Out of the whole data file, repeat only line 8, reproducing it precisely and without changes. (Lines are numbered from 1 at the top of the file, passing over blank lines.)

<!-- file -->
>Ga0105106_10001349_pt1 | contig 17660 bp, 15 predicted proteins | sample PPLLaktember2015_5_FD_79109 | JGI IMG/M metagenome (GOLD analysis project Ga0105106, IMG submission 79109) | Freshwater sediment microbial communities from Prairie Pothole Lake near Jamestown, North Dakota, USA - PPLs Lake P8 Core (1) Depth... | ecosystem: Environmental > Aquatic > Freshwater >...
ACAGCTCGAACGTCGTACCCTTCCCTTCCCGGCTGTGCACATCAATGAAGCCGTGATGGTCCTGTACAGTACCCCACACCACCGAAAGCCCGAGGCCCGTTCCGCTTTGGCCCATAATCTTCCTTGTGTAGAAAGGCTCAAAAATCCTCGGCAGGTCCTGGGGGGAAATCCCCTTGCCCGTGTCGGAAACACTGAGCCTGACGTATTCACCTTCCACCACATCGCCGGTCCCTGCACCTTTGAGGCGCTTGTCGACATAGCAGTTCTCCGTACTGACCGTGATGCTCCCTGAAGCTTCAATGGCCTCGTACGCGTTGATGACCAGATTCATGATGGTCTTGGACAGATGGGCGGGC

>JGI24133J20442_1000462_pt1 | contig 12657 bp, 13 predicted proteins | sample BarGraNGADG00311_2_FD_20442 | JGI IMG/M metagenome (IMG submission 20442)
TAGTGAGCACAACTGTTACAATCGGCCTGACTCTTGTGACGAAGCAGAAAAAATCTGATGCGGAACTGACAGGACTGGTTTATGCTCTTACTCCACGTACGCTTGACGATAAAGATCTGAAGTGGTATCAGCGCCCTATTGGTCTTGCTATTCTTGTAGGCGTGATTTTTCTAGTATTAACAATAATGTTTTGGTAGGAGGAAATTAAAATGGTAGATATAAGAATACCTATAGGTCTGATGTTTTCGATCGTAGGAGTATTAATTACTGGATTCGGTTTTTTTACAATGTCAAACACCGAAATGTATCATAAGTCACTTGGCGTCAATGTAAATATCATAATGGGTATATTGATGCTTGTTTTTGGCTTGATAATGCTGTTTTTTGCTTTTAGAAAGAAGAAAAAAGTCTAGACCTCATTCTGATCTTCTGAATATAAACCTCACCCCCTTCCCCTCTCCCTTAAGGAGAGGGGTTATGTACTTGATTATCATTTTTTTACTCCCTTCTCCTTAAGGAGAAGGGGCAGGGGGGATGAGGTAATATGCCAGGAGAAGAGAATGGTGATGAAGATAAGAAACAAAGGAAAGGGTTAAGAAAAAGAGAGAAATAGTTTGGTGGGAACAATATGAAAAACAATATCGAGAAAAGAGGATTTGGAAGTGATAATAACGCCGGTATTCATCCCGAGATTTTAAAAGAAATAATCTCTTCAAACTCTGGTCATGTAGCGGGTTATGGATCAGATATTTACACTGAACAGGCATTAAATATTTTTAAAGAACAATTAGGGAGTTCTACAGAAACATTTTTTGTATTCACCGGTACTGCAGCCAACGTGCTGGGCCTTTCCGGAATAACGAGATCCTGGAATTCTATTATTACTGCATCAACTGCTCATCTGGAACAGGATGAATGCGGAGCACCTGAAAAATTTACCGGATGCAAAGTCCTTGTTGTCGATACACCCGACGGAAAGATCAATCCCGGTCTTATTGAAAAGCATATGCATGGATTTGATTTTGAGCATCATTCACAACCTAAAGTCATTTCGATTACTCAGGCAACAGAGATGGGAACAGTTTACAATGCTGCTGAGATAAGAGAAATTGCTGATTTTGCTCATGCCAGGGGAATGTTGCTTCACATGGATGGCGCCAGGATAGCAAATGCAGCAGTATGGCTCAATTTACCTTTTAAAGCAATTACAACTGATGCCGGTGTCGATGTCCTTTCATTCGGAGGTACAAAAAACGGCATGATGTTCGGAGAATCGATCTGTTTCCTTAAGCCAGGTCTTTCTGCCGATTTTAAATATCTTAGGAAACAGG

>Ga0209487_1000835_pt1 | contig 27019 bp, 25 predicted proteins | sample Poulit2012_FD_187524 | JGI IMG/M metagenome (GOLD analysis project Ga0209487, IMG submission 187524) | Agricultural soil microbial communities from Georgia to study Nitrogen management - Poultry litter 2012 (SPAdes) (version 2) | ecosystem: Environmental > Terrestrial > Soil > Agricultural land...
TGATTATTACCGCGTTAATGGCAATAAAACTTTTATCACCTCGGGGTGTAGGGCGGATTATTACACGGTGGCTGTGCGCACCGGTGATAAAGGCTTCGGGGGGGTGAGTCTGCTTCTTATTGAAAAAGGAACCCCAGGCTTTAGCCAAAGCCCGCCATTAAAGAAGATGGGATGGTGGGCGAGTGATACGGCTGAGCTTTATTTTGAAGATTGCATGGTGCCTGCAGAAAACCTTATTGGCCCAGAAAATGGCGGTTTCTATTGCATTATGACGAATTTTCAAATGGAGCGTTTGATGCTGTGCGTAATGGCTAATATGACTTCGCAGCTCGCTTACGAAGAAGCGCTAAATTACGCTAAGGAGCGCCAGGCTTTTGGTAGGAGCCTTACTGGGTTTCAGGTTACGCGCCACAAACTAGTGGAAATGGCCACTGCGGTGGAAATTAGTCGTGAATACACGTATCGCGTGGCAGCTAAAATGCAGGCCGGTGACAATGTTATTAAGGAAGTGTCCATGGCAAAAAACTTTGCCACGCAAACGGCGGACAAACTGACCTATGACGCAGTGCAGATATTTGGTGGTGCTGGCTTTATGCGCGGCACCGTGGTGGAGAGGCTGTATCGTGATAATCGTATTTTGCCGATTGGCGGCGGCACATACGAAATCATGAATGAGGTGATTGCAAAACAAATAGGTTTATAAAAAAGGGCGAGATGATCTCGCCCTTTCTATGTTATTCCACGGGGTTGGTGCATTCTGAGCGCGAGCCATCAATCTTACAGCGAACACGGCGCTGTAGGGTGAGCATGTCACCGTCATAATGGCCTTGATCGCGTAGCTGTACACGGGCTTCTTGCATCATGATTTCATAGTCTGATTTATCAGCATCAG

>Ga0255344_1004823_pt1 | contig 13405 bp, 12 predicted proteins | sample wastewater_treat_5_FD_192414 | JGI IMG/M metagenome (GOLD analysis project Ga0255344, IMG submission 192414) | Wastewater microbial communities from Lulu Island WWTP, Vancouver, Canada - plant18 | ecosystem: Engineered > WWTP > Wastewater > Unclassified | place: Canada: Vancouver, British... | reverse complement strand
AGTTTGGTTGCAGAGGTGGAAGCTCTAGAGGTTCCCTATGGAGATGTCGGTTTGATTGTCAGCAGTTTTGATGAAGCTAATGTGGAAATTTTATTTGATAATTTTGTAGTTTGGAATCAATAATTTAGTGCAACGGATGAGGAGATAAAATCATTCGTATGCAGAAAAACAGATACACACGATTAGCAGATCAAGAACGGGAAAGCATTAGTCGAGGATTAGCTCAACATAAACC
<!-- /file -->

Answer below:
AGTTTGGTTGCAGAGGTGGAAGCTCTAGAGGTTCCCTATGGAGATGTCGGTTTGATTGTCAGCAGTTTTGATGAAGCTAATGTGGAAATTTTATTTGATAATTTTGTAGTTTGGAATCAATAATTTAGTGCAACGGATGAGGAGATAAAATCATTCGTATGCAGAAAAACAGATACACACGATTAGCAGATCAAGAACGGGAAAGCATTAGTCGAGGATTAGCTCAACATAAACC